The candidates were interviewed and chosen by a committee of rank and file members of our union.  The members of this committee are Davidson County residents who work for Metro Government or for Metro schools.

If there were more than three candidates in a district race, the committee decided to wait until the runoff to give an endorsement.  The committee also decided to wait until the runoff to endorse for the At-Large races.

The endorsed candidates are:

Mayor             Bill Freeman

Vice-Mayor    David Briley

District 5         Sara Martin

District 7         Anthony Davis

District 16       Tony Tenpenny

District 20      Mary Carolyn Roberts

District 21       Ed Kindall

District 23      Mina Johnson

District 24      Kathleen Murphy

District 26      Jeremy Elrod

District 27      Clement Ledbetter

District 28      Tanaka Vercher

District 29      Karen Johnson

District 32      Jacobia Dowell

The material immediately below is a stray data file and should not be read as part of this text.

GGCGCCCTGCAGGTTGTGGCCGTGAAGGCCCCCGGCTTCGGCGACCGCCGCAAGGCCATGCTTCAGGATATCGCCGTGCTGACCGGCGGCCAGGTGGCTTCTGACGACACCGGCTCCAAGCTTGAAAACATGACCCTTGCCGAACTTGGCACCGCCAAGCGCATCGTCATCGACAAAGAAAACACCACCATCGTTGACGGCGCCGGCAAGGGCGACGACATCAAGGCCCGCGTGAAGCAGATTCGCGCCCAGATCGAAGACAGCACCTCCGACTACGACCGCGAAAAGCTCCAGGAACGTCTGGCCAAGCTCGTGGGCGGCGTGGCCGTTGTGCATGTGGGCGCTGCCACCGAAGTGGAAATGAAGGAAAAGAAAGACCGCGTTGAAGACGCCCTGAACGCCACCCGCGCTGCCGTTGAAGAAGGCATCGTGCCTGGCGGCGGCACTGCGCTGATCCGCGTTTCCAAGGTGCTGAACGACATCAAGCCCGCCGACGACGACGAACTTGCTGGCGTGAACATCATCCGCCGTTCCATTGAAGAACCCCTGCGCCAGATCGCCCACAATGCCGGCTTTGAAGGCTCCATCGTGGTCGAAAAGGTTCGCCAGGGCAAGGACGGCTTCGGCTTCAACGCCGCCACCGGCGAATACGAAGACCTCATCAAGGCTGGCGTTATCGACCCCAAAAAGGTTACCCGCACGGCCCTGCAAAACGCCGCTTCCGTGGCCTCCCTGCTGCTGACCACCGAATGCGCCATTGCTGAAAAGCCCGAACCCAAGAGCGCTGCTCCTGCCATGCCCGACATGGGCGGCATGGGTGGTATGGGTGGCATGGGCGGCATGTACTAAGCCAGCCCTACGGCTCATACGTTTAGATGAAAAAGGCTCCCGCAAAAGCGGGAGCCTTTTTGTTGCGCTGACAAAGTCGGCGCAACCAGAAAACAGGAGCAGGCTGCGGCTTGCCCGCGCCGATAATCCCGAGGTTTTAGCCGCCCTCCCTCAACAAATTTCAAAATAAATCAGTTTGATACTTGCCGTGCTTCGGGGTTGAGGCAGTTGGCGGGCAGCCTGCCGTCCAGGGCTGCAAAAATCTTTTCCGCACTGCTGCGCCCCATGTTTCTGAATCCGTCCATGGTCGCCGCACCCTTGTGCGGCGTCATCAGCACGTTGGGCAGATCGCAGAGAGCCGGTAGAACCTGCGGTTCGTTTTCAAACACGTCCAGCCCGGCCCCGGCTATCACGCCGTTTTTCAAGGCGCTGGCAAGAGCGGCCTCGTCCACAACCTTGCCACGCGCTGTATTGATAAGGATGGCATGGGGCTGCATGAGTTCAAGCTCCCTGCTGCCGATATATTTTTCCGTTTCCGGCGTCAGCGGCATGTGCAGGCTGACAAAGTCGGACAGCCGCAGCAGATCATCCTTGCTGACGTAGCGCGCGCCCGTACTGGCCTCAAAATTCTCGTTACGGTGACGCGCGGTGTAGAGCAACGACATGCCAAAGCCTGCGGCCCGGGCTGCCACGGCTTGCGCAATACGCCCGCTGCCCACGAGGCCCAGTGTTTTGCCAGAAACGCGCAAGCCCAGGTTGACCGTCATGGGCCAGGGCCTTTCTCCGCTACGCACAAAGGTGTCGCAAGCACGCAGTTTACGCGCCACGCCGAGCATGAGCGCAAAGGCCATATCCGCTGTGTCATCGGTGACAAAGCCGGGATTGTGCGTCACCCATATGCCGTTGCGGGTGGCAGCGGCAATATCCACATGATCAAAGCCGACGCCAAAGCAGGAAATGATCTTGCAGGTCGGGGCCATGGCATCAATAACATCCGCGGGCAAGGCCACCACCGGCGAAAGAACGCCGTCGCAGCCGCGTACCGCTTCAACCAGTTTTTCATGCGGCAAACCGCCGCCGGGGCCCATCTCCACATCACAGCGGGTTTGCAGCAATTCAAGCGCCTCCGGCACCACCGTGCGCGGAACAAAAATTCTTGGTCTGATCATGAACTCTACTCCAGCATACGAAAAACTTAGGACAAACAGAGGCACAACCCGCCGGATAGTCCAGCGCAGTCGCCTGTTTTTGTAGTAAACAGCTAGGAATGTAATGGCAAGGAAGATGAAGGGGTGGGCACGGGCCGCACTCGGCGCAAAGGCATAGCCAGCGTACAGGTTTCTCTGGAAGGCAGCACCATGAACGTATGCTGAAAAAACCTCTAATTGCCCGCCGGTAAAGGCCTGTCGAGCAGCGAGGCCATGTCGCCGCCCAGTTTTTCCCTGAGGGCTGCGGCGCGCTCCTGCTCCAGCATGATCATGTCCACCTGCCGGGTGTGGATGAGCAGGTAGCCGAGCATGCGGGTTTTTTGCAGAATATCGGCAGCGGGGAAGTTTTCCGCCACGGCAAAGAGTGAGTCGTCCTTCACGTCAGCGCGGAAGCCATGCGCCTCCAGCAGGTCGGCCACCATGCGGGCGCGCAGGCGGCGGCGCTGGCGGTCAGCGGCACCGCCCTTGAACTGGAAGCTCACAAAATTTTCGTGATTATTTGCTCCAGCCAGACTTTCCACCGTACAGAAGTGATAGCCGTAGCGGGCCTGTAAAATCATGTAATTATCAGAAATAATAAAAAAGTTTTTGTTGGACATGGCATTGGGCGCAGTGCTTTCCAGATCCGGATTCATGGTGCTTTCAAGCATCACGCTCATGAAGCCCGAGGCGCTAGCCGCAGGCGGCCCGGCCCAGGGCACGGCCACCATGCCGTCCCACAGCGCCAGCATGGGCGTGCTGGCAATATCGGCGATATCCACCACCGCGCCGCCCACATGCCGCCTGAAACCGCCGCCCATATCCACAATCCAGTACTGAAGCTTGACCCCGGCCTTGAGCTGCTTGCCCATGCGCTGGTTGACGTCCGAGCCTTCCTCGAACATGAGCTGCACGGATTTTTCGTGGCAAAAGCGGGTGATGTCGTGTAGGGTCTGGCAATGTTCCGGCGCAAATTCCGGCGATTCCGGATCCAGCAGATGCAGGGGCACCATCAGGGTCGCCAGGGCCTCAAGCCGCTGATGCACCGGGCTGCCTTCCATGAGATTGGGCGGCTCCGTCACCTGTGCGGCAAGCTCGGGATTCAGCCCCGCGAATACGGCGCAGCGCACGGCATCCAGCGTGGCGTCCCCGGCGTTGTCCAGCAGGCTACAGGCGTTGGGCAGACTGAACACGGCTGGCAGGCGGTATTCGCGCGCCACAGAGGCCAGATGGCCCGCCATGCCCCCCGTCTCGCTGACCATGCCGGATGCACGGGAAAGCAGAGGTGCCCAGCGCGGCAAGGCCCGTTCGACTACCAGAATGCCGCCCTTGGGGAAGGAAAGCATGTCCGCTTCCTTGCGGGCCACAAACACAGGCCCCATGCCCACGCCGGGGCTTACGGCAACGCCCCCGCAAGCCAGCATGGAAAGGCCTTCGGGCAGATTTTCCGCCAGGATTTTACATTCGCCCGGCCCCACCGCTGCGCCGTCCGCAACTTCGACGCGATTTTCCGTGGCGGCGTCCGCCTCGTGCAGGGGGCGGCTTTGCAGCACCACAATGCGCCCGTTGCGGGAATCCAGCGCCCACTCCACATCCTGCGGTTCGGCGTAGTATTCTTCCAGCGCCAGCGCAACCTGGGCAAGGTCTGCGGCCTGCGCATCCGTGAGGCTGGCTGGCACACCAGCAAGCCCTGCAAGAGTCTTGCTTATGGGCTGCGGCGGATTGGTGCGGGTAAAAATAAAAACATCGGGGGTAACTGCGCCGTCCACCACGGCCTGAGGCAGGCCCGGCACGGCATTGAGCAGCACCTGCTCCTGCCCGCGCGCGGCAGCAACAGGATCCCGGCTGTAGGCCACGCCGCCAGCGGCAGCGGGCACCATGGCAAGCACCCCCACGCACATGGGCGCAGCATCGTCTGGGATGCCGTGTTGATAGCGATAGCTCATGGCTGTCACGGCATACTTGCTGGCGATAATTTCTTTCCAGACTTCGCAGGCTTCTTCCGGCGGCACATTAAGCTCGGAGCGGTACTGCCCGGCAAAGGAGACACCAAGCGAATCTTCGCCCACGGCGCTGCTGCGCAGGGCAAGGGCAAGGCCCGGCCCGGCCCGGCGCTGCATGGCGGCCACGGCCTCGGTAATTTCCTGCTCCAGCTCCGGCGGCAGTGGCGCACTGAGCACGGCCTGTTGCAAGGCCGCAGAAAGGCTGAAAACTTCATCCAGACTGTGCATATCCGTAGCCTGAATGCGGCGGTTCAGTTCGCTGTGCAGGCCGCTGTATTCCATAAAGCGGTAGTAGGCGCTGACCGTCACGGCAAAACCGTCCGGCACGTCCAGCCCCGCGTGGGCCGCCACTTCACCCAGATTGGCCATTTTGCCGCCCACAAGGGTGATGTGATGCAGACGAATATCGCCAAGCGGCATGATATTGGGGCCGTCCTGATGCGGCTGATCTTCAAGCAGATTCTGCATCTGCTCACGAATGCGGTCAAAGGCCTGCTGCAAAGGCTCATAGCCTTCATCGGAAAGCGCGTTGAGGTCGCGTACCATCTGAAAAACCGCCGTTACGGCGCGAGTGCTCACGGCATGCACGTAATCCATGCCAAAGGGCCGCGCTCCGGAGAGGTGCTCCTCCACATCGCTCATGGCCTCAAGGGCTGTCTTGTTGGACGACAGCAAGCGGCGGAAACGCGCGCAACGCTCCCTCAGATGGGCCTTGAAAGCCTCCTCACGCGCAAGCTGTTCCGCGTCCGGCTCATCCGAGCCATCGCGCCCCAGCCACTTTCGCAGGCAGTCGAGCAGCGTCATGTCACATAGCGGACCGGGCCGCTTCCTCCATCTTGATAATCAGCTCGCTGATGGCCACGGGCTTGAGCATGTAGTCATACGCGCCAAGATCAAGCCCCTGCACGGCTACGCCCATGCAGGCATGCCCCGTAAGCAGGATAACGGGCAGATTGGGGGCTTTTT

District 33      Jimmy Gafford

District 34      Steve Butler

District 35      Dave Rosenberg

Early voting is from July 17- August 1.

Election Day will be on August 6th.

Runoff elections are scheduled for Sept. 10.

For complete election information, including early voting and absentee ballots, visit the Davidson County Election Commission’s website or call them at 615-862-8800.


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Nashville Public Employees Respond to Pew Report on Benefits

Close to 200 Metro employees and SEIU members packed the Howard School Building to hear Pew's proposal for benefit changes for city employees.

Close to 200 Metro employees and SEIU members packed the Howard School Building to hear Pew’s proposal for benefit changes for city employees.

Workers on Public Employee Pension and Health Systems: “It Ain’t Broke… Don’t Fix It”

Hundreds of Nashville firefighters, nurses, law enforcement officers, librarians, water technicians, school employees, and other public service workers and retirees spoke out against a proposal by Pew Charitable Trusts to cut public employee and retiree benefits at a meeting of the Study and Formulating Committee.